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IMF to highlight Korea’s capital control

Feb. 23, 2011 - 19:06 By 신현희
The International Monetary Fund will release a report next week highlighting South Korea’s successful policy response to speculative capital inflows, a government official said.

The report will exemplify the Finance Ministry’s imposition of taxes and limits on speculative trading as legitimate macro-prudential measures.

“The IMF is to release a report about the emerging market’s combating of hot money inflows and it will make a case of Korea as the appropriate management of inflow surges,” he said.

As a surge in fund inflows raises the value of their currencies and lifts upward pressure on domestic inflation, emerging markets from Brazil to Korea have adopted a range of capital controls.

The move, coming after the G20 gave the nod to control of speculative capital movements, underlines Seoul’s strengthened supervision of capital flows to prevent another liquidity squeeze that hit the country at the height of the financial crisis in late 2008.

The Finance Ministry in June capped banks’ currency forward positions to help reduce volatility in the currency market. In November, a 14 percent tax on foreigners’ income from government bonds was reintroduced, causing an exodus of foreign investors from treasuries in December and January. Overseas investors sold a net of 1.77 trillion ($1.57 billion) of won-denominated bonds in January. The figure has improved from a net sale of 5.71 trillion won in December but analysts expect the withdrawal to continue with protracted inflation.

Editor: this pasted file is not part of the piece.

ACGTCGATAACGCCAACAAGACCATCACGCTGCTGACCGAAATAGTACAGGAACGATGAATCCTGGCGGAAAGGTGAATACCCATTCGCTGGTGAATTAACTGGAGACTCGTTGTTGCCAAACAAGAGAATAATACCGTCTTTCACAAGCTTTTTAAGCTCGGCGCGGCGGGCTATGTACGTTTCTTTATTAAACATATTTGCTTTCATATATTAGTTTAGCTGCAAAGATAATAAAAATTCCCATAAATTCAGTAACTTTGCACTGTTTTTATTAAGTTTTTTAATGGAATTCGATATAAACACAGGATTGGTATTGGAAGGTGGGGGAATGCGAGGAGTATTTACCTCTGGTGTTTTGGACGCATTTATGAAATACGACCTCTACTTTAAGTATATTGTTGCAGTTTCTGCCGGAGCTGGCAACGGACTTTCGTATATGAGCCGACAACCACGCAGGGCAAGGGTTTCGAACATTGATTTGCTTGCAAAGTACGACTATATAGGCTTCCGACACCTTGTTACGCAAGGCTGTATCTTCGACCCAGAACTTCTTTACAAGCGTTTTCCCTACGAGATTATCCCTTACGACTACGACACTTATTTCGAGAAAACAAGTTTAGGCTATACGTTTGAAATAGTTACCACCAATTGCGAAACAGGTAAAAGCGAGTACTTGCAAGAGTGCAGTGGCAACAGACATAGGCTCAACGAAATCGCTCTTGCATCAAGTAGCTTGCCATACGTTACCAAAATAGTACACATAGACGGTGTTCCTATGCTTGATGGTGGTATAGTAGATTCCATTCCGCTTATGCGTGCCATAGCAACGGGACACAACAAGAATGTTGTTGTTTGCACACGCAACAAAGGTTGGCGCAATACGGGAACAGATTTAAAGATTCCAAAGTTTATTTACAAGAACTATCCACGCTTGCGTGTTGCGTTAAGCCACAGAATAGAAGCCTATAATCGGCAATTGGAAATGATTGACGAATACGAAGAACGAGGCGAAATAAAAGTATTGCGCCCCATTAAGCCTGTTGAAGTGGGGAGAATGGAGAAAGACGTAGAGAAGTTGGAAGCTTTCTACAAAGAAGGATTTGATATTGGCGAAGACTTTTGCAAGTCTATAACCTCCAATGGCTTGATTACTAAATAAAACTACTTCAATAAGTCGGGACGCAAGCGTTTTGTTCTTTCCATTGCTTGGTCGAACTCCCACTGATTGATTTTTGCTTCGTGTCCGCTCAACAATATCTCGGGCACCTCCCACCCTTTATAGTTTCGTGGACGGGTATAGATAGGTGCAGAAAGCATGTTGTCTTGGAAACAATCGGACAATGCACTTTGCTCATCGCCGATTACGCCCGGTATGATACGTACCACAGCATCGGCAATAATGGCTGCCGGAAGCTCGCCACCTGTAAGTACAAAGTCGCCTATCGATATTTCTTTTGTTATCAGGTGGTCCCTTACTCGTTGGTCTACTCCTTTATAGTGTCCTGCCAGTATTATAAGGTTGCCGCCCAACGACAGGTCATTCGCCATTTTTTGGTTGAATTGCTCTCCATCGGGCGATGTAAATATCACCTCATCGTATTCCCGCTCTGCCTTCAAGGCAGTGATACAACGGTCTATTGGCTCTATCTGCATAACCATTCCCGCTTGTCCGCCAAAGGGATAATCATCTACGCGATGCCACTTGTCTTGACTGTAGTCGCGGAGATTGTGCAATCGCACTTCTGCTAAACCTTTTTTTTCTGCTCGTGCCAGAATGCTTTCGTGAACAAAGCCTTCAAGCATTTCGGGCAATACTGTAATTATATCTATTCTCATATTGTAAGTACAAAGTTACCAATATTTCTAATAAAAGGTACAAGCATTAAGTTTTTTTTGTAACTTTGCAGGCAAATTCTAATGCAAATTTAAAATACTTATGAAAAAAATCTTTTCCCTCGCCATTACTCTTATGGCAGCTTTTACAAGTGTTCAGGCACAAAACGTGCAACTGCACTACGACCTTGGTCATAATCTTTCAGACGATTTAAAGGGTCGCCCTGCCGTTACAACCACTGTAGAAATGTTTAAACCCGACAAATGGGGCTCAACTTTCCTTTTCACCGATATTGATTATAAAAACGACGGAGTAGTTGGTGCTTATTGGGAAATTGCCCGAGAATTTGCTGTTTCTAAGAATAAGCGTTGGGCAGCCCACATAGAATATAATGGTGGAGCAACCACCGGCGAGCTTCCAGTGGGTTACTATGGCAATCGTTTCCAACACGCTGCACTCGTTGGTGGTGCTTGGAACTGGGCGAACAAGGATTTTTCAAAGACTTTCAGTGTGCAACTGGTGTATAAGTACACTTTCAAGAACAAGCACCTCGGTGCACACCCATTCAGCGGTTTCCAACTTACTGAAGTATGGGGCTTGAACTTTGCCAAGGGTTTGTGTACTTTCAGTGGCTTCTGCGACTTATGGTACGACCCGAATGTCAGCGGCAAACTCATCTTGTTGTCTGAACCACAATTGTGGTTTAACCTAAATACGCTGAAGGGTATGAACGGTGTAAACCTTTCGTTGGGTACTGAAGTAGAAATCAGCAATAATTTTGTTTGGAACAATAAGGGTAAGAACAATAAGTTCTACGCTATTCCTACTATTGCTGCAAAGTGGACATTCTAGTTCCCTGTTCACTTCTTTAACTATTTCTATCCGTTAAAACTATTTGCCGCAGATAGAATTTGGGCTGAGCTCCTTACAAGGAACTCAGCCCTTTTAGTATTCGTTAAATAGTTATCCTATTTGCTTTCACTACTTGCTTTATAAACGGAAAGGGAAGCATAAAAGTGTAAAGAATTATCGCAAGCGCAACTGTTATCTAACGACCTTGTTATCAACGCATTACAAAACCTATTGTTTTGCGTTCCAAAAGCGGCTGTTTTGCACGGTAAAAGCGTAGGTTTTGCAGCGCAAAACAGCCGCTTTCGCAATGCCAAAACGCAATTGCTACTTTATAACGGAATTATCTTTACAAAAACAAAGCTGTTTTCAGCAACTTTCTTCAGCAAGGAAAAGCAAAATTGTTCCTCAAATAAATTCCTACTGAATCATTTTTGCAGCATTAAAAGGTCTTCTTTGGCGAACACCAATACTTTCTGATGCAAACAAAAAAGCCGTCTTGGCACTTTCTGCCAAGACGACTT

Seoul is also planning to introduce a bank levy on short-term foreign currency loans held by banks from the second half of the year after parliamentary approval to come on March 7.

Bond prices tend to decline under inflationary pressure or signs of fast economic growth, as they prompt the benchmark interest rate to rise. A rate hike devalues the existing bonds issued at lower rates.

“Foreigners flocking to bond market could be more dangerous than having them in local equities. Bond investors, due to their risk-averse nature, flip fast on the slightest dangers ahead and are more speculative than most people think,” the government official said.

By Cynthia J. Kim (